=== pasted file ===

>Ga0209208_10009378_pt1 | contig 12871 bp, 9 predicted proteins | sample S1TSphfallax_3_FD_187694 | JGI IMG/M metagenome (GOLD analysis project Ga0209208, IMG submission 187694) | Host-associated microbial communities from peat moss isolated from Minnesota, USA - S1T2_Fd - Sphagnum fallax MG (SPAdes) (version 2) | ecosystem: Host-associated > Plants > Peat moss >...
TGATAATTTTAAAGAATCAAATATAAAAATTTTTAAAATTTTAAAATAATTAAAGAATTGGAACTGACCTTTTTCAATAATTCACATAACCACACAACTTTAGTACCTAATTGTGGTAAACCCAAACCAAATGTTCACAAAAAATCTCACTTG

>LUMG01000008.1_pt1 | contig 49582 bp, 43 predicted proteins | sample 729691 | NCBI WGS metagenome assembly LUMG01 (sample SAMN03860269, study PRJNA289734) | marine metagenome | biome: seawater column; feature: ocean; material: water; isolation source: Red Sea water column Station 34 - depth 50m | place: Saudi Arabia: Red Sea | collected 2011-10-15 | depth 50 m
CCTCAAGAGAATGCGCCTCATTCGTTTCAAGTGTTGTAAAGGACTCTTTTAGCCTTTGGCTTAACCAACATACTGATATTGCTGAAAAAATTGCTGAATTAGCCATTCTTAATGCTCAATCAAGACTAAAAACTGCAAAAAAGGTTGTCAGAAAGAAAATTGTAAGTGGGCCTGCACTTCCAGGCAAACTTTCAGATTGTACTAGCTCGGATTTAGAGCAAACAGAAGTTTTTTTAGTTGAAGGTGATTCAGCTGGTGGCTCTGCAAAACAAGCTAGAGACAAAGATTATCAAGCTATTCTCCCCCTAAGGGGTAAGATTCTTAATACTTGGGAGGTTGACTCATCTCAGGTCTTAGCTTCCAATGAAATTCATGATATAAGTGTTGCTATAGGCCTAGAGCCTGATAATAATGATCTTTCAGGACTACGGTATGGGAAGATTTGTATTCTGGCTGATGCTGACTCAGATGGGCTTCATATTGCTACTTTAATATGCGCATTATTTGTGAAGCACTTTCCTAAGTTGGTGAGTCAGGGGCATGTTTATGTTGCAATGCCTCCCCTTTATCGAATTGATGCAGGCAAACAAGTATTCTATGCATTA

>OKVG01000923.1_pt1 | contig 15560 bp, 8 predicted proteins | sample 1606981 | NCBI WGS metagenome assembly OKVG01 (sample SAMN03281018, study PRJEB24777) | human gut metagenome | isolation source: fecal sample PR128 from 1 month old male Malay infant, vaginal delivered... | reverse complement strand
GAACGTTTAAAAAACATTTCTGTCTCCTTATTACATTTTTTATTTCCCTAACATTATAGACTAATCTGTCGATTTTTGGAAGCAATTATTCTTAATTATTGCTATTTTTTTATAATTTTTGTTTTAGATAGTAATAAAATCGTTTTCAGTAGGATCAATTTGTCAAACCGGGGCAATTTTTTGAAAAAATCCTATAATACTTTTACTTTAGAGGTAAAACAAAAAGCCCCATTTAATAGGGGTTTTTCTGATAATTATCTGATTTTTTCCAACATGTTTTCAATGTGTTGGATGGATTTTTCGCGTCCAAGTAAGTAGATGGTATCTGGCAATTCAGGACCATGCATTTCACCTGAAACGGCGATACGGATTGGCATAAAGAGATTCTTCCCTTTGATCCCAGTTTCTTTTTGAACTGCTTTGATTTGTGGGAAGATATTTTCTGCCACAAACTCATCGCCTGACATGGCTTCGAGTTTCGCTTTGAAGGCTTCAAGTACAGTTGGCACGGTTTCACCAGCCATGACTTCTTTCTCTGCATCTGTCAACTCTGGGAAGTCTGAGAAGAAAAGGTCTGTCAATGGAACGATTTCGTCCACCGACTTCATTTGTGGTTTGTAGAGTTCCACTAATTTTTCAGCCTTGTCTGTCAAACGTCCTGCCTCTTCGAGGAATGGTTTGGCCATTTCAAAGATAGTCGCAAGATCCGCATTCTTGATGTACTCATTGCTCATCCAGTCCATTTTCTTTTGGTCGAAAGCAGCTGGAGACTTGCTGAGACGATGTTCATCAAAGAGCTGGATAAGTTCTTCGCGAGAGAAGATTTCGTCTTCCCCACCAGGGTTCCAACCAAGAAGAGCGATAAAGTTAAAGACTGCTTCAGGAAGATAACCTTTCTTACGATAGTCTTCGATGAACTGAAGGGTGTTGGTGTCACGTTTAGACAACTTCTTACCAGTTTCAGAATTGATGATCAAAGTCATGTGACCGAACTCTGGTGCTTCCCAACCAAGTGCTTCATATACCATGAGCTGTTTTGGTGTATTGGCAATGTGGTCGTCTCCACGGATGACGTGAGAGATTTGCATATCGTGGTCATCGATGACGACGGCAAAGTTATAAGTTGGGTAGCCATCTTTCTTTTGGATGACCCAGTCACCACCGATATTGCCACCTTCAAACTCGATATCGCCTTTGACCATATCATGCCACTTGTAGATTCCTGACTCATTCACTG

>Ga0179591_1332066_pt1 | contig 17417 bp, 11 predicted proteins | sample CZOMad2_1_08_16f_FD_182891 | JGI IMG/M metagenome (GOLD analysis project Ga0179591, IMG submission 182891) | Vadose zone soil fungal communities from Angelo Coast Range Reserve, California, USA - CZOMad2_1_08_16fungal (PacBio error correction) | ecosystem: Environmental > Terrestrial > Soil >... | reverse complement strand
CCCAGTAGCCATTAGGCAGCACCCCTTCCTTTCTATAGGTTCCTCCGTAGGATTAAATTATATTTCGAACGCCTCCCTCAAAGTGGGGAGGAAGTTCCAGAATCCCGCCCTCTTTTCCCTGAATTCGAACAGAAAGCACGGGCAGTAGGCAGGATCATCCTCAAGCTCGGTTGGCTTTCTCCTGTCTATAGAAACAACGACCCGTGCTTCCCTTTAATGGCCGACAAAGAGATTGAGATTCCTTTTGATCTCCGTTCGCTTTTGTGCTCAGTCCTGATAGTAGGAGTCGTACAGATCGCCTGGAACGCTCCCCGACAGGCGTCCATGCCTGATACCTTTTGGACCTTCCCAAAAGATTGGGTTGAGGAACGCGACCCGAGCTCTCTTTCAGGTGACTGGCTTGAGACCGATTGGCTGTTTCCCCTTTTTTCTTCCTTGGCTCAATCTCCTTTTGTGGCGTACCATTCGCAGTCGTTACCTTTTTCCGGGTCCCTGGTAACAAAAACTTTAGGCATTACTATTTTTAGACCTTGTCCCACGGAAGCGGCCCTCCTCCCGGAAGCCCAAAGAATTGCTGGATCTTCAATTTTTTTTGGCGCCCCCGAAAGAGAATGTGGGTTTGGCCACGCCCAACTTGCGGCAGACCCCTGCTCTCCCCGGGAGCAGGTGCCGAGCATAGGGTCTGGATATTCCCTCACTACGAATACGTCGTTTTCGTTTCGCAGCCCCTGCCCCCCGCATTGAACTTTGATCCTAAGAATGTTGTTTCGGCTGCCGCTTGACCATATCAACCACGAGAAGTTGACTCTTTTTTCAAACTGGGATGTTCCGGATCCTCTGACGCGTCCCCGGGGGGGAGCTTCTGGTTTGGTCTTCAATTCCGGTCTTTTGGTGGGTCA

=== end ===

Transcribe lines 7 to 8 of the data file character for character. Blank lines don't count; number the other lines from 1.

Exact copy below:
>Ga0179591_1332066_pt1 | contig 17417 bp, 11 predicted proteins | sample CZOMad2_1_08_16f_FD_182891 | JGI IMG/M metagenome (GOLD analysis project Ga0179591, IMG submission 182891) | Vadose zone soil fungal communities from Angelo Coast Range Reserve, California, USA - CZOMad2_1_08_16fungal (PacBio error correction) | ecosystem: Environmental > Terrestrial > Soil >... | reverse complement strand
CCCAGTAGCCATTAGGCAGCACCCCTTCCTTTCTATAGGTTCCTCCGTAGGATTAAATTATATTTCGAACGCCTCCCTCAAAGTGGGGAGGAAGTTCCAGAATCCCGCCCTCTTTTCCCTGAATTCGAACAGAAAGCACGGGCAGTAGGCAGGATCATCCTCAAGCTCGGTTGGCTTTCTCCTGTCTATAGAAACAACGACCCGTGCTTCCCTTTAATGGCCGACAAAGAGATTGAGATTCCTTTTGATCTCCGTTCGCTTTTGTGCTCAGTCCTGATAGTAGGAGTCGTACAGATCGCCTGGAACGCTCCCCGACAGGCGTCCATGCCTGATACCTTTTGGACCTTCCCAAAAGATTGGGTTGAGGAACGCGACCCGAGCTCTCTTTCAGGTGACTGGCTTGAGACCGATTGGCTGTTTCCCCTTTTTTCTTCCTTGGCTCAATCTCCTTTTGTGGCGTACCATTCGCAGTCGTTACCTTTTTCCGGGTCCCTGGTAACAAAAACTTTAGGCATTACTATTTTTAGACCTTGTCCCACGGAAGCGGCCCTCCTCCCGGAAGCCCAAAGAATTGCTGGATCTTCAATTTTTTTTGGCGCCCCCGAAAGAGAATGTGGGTTTGGCCACGCCCAACTTGCGGCAGACCCCTGCTCTCCCCGGGAGCAGGTGCCGAGCATAGGGTCTGGATATTCCCTCACTACGAATACGTCGTTTTCGTTTCGCAGCCCCTGCCCCCCGCATTGAACTTTGATCCTAAGAATGTTGTTTCGGCTGCCGCTTGACCATATCAACCACGAGAAGTTGACTCTTTTTTCAAACTGGGATGTTCCGGATCCTCTGACGCGTCCCCGGGGGGGAGCTTCTGGTTTGGTCTTCAATTCCGGTCTTTTGGTGGGTCA